Every CCG area had to pilot one hospital and one community site. For Telford and Wrekin, these were the Royal Shrewsbury Hospital and Bridgnorth. The pilots were successful and provided lessons that will be used in the rollout of vaccination across the county which will be led by the CCG in some areas and in others by the local PCN.
Vaccination of Cohort 1 (care homes) and Cohort 2 (over eighties and front line health workers) is currently underway across the county. Vaccination is to begin in GP surgeries and a vaccination centre at Ludlow Racecourse will be set up in early February.
Currently, more than 10,000 vaccinations have taken place across Shropshire. The rate of delivery is being increased daily. The current target for Shropshire, including Telford and Wrekin, is 15,000 vaccinations a week in January, 25,000 a week in February and 36,000 a week in March. The government’s aim is to vaccinate Cohorts 1 to 4 by mid February.
Q15. How will I be contacted when my vaccination is due?
A combination of letters, telephone calls and texts will be used. Recall systems will ensure you are followed up if you don’t attend. If you attend your first appointment you will protect yourself earlier and help build up community immunity to Covid-19 more quickly. Usually, you will be given one week to 10 days’ notice of your appointment.
A record of the vaccine doses you receive will be recorded under your NHS number and on a national database.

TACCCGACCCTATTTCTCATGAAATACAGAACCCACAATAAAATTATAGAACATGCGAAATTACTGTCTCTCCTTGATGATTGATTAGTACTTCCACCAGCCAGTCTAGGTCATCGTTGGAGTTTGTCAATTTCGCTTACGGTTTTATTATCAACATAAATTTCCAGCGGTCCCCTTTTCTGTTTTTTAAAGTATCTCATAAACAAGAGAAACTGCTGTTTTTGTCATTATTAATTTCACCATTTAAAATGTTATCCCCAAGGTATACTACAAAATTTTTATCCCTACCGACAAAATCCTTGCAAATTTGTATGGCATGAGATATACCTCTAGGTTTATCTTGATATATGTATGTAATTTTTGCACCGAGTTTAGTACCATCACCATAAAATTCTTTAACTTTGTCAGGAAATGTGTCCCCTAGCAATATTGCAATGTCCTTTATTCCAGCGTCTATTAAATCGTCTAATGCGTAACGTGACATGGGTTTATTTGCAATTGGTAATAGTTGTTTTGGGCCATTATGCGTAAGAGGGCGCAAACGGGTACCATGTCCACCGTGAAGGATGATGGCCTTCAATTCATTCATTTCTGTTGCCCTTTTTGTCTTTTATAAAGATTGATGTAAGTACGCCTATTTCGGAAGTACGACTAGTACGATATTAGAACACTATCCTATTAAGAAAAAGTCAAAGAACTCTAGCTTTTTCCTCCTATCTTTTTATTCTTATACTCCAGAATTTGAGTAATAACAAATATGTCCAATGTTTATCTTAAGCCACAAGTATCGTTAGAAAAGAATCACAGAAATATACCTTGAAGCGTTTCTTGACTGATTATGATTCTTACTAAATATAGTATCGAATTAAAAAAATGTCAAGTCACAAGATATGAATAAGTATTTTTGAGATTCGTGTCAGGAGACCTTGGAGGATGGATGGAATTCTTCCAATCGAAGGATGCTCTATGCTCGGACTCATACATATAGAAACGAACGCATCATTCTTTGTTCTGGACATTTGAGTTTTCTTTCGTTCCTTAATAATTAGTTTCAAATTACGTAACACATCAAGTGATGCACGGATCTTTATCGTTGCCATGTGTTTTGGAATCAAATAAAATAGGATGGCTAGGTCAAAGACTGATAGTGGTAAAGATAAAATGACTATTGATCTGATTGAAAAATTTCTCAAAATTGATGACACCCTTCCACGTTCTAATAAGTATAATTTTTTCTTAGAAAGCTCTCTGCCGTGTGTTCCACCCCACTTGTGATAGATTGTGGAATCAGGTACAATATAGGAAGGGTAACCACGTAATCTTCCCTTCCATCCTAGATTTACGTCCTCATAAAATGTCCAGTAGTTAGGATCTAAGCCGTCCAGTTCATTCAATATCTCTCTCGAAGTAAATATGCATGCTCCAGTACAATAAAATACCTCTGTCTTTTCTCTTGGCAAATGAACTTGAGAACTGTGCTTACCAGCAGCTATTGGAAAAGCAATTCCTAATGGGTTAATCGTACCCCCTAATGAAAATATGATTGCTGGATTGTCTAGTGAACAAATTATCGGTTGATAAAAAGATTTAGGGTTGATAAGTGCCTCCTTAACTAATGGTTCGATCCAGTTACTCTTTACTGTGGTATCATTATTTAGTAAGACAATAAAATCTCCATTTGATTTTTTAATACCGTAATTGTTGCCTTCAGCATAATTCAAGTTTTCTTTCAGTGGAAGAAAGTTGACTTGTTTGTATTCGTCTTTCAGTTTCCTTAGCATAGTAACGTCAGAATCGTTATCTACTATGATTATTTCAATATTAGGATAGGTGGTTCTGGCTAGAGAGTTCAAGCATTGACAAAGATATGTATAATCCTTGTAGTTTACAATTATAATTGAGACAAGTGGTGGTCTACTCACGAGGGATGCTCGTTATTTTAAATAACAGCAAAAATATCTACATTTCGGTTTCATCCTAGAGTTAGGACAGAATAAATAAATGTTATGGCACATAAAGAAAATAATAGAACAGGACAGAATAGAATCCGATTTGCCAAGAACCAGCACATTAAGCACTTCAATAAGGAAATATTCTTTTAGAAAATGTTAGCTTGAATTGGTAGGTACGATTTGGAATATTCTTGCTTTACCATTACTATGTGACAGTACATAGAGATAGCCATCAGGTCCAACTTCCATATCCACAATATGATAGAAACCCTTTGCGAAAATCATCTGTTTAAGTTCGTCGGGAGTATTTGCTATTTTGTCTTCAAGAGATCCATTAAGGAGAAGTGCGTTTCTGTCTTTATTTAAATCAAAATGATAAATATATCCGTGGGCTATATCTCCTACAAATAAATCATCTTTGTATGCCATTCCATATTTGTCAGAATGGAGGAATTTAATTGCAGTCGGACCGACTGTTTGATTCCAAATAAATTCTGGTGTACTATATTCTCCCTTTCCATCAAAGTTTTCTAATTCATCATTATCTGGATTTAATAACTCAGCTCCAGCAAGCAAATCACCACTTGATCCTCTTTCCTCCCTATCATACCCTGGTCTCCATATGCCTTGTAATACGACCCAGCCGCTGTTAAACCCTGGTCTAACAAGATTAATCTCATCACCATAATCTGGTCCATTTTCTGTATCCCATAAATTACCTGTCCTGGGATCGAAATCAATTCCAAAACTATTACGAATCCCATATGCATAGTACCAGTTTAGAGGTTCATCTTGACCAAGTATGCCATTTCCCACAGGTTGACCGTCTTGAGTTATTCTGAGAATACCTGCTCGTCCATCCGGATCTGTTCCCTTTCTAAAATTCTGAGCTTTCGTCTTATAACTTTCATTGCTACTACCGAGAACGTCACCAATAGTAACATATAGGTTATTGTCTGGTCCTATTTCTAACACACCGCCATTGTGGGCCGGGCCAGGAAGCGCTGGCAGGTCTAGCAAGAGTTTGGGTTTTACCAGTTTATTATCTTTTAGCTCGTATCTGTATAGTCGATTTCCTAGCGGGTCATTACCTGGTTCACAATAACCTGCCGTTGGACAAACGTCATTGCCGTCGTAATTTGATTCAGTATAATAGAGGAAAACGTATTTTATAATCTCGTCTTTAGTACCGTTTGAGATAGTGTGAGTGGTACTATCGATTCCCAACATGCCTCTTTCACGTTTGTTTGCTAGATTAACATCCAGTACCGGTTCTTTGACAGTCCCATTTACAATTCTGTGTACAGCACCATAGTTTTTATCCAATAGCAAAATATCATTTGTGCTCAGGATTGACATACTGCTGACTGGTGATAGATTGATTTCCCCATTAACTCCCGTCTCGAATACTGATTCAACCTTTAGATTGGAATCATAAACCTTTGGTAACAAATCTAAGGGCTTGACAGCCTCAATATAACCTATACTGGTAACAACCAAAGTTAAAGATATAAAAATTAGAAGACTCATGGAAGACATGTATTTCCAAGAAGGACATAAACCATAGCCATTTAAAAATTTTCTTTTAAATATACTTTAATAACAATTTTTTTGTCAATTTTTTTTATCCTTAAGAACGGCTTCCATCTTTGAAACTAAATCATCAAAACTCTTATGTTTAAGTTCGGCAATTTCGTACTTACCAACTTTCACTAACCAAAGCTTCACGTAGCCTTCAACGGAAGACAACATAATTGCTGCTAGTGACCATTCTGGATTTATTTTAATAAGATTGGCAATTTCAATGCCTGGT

Q16. Which type of vaccination will be offered and will I have a choice?
Currently the Pfizer vaccine is being administered. Over the next few weeks, the Oxford vaccine will be available. Which vaccine you receive will depend on availability and the setting in which you receive it. For example, the Pfizer vaccine is more difficult to administer in individual homes.
It is unlikely at present that you will have a choice except where you might have a potential reaction to one of the vaccines.
Q17. How long will it take for me to be immune from Covid-19 after the vaccination?
This is a complex question to answer as it depends on which vaccine is used and the spacing between doses.
Vaccines are not 100% effective in everyone. Pfizer for example is understood to be 95% effective after two doses. That still leaves 1 in 20 people vulnerable to Covid-19. The Oxford vaccine is less effective but still provides enough immunity to significantly slow the spread of the disease and protect most people vaccinated.
Vaccination will not free you from any restrictions currently in force during lockdown or under the tier system. You should also continue to follow the guidelines of hands, face and space.
Q18. I am a retired health professional. Can I help with the vaccine rollout? Can I help even in other ways?
Yes. Recruiting the workforce needed for the most ambitious vaccination campaign in Britain’s history is challenging. We need people with medical experience. People who can help with administration. People to guide people to their vaccination pod. These and other roles urgently need to be filled.
Shropshire Clinical Commissioning Group and the Robert Jones and Agnes Hunt Orthopaedic Hospital (RJAH) are coordinating the ‘be part of history’ campaign to recruit former health professionals and volunteers to staff the vaccination centres. Further details. If you are not in Shropshire, check with your local CCG or health trust.
12 January. Q14 updated to provide latest information on plans for vaccination rollout.